Your objective is to grab that fish’s attention in the middle of rough surf and high winds.

Lesson #4

Against common belief, switching to single inline hooks is one of the best adjustments you can make to your topwater lures.

The first reason for switching to single inline hooks is that it is both safer for you and safer for the fish.

Some lures come equipped with 2 or sometimes 3 treble hooks that offer lots of ways for you, or someone fishing with you, to get hurt.

Moreover, the treble hooks can flail around and cause further damage to fish’s mouths, their gills, or elsewhere.

Additionally, single inline hooks have a wider hook gap and have a much stronger connection to the lure itself than treble hooks.

Due to the design of treble hooks, they actually have the tendency to foul hook a fish’s mouth, or worse, the hooks can straighten and you lose the fish.

Single inline hooks have a stronger gauge that allows you to put more pressure on a fish and reel it in safely.

Lesson #5

If you are fishing with topwater lures, you are going to want to use a monofilament leader line of at least 30-lb strength.

The reason you want to use monofilament leader and not fluorocarbon leader is because fluorocarbon actually sinks faster than monofilament.

When you are working a topwater lure using fluorocarbon leader, the front hook has a tendency to foul up in the line.

With monofilament, the line will not sink as fast as fluorocarbon and the front hook on your lure won’t get wrapped.

Conclusion

We did not discuss every single topwater lure out there and you may have your own personal preferences, but this video was designed as a guide for you to try and catch fish using topwater lures in seasons you otherwise wouldn’t think twice of throwing topwater.

The lures discussed above in the situations noted above are proven winners.

Be sure to head over to our shop and pick up the topwater lures you need for spring, summer, and fall!!!

Do you have any more questions about how I fished with only topwater lures for a year?

Let me know down in the comments!

Please share with us your favorite topwater lure and any personal experiences you’ve had while topwater fishing!!

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And if you know someone who wants to learn more about how I fished with only topwater lures for a year, please TAG or SHARE this with them!

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Kendra Kennedy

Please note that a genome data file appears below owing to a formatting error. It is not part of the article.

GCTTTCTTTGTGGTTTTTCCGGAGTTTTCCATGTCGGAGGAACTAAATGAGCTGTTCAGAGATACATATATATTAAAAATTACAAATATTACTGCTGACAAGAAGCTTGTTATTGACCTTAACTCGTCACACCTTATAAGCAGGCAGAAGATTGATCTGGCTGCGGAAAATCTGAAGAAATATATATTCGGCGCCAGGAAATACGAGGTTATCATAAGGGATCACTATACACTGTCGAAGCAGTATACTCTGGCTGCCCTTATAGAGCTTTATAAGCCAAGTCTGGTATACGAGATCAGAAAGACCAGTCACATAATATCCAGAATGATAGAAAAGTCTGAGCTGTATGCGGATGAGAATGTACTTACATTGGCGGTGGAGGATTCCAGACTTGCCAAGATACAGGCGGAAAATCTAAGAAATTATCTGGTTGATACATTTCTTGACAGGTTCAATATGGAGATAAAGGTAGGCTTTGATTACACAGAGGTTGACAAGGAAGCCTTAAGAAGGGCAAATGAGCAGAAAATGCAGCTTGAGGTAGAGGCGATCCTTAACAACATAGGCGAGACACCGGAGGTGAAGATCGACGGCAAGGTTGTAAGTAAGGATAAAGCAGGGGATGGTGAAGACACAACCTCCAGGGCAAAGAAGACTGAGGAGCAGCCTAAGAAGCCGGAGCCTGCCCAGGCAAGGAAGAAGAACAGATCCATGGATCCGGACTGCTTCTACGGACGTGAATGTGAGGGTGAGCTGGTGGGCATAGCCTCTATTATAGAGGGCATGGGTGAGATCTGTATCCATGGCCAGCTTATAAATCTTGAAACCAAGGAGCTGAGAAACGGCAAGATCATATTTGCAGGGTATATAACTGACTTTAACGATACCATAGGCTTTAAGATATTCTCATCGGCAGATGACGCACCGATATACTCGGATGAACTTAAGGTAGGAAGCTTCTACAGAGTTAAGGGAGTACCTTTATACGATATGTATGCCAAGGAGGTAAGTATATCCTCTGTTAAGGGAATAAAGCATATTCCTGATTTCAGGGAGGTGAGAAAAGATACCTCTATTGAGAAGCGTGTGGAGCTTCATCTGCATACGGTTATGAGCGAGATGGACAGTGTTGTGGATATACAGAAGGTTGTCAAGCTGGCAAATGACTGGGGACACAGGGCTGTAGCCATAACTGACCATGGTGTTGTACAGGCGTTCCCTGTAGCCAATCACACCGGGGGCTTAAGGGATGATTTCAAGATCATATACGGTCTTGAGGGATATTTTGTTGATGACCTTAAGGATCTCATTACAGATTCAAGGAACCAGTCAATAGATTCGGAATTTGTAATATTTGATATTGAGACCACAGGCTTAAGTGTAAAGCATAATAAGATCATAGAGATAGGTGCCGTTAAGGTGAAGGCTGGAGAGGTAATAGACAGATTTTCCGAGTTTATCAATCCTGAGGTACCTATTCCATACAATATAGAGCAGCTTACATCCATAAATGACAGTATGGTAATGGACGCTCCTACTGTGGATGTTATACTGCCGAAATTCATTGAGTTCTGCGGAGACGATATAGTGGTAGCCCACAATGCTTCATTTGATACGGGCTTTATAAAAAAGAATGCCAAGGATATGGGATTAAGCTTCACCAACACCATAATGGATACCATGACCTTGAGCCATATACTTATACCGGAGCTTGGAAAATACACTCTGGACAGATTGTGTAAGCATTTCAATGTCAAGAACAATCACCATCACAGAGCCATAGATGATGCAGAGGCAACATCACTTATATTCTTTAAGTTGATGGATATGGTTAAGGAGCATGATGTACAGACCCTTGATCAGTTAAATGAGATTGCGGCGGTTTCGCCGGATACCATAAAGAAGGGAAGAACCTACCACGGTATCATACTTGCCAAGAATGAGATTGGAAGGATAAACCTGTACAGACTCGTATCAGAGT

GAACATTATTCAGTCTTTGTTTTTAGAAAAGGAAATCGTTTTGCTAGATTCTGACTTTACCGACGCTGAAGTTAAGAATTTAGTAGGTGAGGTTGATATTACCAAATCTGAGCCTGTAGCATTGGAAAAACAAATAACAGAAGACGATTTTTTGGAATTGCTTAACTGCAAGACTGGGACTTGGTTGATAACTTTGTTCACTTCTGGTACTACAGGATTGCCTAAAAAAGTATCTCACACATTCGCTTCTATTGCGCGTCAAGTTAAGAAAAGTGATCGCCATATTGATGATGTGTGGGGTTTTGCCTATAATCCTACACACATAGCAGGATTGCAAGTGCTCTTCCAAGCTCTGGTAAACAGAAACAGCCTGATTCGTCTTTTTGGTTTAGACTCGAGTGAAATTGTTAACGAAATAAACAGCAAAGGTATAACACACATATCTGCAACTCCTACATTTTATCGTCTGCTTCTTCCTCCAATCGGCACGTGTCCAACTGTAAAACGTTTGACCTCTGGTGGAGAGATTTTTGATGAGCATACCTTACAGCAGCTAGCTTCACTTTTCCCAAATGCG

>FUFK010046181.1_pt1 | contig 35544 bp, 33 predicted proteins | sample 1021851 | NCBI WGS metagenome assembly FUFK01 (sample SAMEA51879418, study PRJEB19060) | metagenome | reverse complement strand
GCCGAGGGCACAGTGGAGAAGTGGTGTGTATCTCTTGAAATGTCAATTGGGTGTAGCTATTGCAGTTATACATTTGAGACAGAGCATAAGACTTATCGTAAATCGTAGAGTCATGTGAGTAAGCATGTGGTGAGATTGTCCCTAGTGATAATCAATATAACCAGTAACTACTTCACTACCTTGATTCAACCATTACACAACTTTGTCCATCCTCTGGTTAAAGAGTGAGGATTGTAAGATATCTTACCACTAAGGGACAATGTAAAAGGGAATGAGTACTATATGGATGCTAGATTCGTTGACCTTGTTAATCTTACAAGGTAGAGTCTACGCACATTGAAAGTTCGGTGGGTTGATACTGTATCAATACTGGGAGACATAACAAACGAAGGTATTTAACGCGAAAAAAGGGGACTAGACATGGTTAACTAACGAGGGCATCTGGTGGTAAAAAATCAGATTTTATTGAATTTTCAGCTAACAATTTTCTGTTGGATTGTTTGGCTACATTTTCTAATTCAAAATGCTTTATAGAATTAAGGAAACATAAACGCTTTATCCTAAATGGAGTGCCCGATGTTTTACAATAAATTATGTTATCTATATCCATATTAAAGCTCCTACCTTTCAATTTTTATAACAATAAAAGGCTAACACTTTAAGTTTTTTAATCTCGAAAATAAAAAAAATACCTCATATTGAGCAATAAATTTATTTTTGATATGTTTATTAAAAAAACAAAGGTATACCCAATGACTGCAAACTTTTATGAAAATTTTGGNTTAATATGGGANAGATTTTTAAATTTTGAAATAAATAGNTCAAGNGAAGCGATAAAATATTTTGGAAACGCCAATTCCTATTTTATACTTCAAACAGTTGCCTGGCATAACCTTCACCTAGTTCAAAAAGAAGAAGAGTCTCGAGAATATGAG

11 days ago

Great post, Pat! What was the most unusual or unexpected fish you caught in your year of using only the topwater lures?

NICK IERULLI
12 days ago

Great tips. My question is, what is the max water depth you found and still be effective using top water?

mike muller
13 days ago

this should be a class , so many salient points made, take years off the learning curve and watch it.

Ray Markham
14 days ago

Some good points there. My favorite topwater is the 94MR MirrOlure Top Dog. As you say, there are conditions that don’t lend themselves to this large topwater lure with a very loud knocking sound. But I have found this lure to catch some of the biggest fish. This lure walks the dog better than any of the lures you mentioned in a choppy, windy situation because of its length and design. it casts like a bullet and the distance you get is tremendous. I like either the 18 or 21 colors most for this lure. They are natural-looking colors and have always produced fish for me.

Last edited 14 days ago by Ray Markham
Kenneth Pape
15 days ago

That was a well thought out summary.

DAVID KNORR
15 days ago

Pat, I already have a spool of Ande Premium 30lb Test 1/4lb Spool 400yds Clear fishing line. Would this work the same as the 50 yard spool of Ande leader material? Is there any difference?

Ray Markham
14 days ago
Reply to  DAVID KNORR

Yes. I put a 1/4 pound Ande Premium or Ande Backcountry spool in a koozie. It keeps the line from running off the spool unless you pull it off. The advantage of the leader spool is a bit less memory, but it’s negligible. The line is the same. My preference is Ande Backcountry though. The color of the line is a light blue and to me, invisible in the water.

Anthony Bishop
16 days ago

Pat, did you do a SS podcast around a year or more ago on your topwater journey? I remember that one very well. Great stuff, sir!

Shane Anders
16 days ago

Pat that’s awesome so now I have to ask when are you going to design a variety of moonwalkers so I can get a discount

brian ragan
16 days ago

Great tips and thank you for the written summary. I prefer to read (guess because you tube wasn’t a thing for the first 40 years of my life) and scrolling through alot of videos takes time although they can be more useful at times. Going to try the mono leader as the last time I used the moonwalker that was an issue I was having

greg lanier
16 days ago

Did I hear nothing but top water for a YEAR?!?!?😳that’s a commitment for sure. I just don’t think I could have the patients to stick it out for a year and I love top water so it was very informative and hats off to the top water for a year …. You are THE man 👍👍